I found myself in the unusual position of talking with a geneticist the other week, so I decided to seize the opportunity to ask the question on everyone’s lips: how long will it be before we can genetically engineer a talking dog?
Imagine my disillusionment when the geneticist replied to my question along the lines of, “Never. We will never have talking dogs”. Actually, she didn’t reply along those lines at all; those were her exact words: “Never. We will never have talking dogs”.
I think this shows a startling lack of ambition within the geneticist community. If, indeed, geneticists have communities. How are we ever going to engineer talking dogs if they dismiss the very idea as impossible before they’ve even tried? They need to set the bar higher; reach for the stars. We are human beings, and we don’t take impossible for an answer. Splitting the atom was impossible; having a conversation with someone on the other side of the Atlantic was impossible; going to the moon was impossible. But we bloody well did it!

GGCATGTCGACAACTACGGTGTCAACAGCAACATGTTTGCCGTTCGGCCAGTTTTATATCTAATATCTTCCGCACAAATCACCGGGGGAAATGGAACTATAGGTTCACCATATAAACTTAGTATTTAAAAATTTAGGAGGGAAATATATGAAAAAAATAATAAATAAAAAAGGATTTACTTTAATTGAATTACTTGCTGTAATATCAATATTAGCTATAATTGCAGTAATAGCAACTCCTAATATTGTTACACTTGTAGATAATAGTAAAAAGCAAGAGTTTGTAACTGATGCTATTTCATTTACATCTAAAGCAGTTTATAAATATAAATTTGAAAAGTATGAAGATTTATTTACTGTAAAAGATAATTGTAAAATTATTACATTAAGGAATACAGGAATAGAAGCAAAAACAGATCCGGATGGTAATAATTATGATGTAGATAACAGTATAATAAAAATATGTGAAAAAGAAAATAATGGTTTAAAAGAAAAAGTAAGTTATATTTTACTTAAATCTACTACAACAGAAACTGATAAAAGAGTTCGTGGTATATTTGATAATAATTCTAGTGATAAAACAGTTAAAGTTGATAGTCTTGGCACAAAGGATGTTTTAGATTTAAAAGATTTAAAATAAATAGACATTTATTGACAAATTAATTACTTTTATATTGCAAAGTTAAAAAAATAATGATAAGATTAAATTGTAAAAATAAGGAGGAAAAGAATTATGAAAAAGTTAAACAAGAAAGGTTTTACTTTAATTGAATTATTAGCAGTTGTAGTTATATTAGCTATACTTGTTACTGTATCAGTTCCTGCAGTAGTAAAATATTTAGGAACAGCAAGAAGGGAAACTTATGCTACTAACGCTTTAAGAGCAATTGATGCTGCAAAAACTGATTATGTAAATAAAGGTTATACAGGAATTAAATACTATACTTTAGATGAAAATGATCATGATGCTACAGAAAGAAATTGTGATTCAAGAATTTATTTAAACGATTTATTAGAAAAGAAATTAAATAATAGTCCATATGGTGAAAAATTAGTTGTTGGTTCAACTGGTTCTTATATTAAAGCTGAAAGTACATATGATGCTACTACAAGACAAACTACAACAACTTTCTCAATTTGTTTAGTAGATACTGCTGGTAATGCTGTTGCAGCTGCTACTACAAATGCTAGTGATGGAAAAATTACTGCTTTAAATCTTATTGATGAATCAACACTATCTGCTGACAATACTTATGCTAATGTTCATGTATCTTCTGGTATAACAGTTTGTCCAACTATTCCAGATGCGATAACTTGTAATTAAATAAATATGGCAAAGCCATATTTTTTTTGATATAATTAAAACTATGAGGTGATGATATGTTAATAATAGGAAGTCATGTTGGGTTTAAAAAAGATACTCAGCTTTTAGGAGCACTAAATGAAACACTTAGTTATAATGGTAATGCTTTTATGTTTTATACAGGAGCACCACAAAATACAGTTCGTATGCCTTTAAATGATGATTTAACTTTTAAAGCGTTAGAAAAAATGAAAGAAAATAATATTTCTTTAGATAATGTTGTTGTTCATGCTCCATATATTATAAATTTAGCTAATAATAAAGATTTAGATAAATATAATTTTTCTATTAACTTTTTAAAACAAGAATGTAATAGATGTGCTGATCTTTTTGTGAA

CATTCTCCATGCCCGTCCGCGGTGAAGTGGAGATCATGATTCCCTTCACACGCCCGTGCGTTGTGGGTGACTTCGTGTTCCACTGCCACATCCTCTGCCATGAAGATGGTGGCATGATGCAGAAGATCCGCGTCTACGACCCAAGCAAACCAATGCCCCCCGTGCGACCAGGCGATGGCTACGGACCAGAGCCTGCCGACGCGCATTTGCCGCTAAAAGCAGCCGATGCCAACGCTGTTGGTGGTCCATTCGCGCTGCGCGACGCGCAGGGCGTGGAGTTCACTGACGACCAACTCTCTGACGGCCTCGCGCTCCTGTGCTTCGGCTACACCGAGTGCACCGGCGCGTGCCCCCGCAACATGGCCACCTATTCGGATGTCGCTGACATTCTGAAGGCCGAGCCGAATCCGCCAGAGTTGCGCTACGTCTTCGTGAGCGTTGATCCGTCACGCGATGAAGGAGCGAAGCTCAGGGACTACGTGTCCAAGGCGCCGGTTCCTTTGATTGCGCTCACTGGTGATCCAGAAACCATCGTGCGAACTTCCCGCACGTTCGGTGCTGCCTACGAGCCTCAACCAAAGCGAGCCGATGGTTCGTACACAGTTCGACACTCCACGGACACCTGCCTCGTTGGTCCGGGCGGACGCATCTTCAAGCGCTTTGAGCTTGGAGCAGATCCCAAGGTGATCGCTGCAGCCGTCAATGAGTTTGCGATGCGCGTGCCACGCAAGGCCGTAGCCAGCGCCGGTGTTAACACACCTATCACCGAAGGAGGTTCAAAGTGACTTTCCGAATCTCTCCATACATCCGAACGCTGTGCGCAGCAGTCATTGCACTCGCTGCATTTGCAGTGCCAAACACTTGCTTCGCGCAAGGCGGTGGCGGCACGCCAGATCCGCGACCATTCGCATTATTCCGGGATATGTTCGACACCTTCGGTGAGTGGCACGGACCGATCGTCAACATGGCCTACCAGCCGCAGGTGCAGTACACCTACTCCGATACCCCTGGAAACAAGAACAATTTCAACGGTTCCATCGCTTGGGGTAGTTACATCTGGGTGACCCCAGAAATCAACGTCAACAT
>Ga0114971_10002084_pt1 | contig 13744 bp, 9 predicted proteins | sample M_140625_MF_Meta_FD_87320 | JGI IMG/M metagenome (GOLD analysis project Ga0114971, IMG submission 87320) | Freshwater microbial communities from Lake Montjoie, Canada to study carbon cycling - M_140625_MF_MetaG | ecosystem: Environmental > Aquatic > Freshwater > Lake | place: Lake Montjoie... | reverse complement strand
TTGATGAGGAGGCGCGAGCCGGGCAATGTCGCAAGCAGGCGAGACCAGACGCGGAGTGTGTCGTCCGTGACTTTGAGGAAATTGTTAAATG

My mum’s dog, an incredibly intelligent young cocker spaniel named Molly, can talk. Well, almost. When I turned up at my parents’ house on Tuesday, I found they had accidentally bolted the door, so I rang the bell:
“WOOF! WOOF! W O O F !” barked Molly, in her scariest, I’m-a-bloody-huge-dog-so-don’t-you-mess-with-me-Mr-Burglar voice.
“Don’t be silly, Molly, it’s Richard!” I heard my mum say as she came to open the door.
“Yip-yip-yip-yip-yip-yip-yip-yip-yip-yip-yip!!” said Molly, in her here-comes-Richard voice.
If any geneticists out there are interested in engineering a talking dog, and would like a sample of Molly’s DNA by way of a major shortcut, please let me know.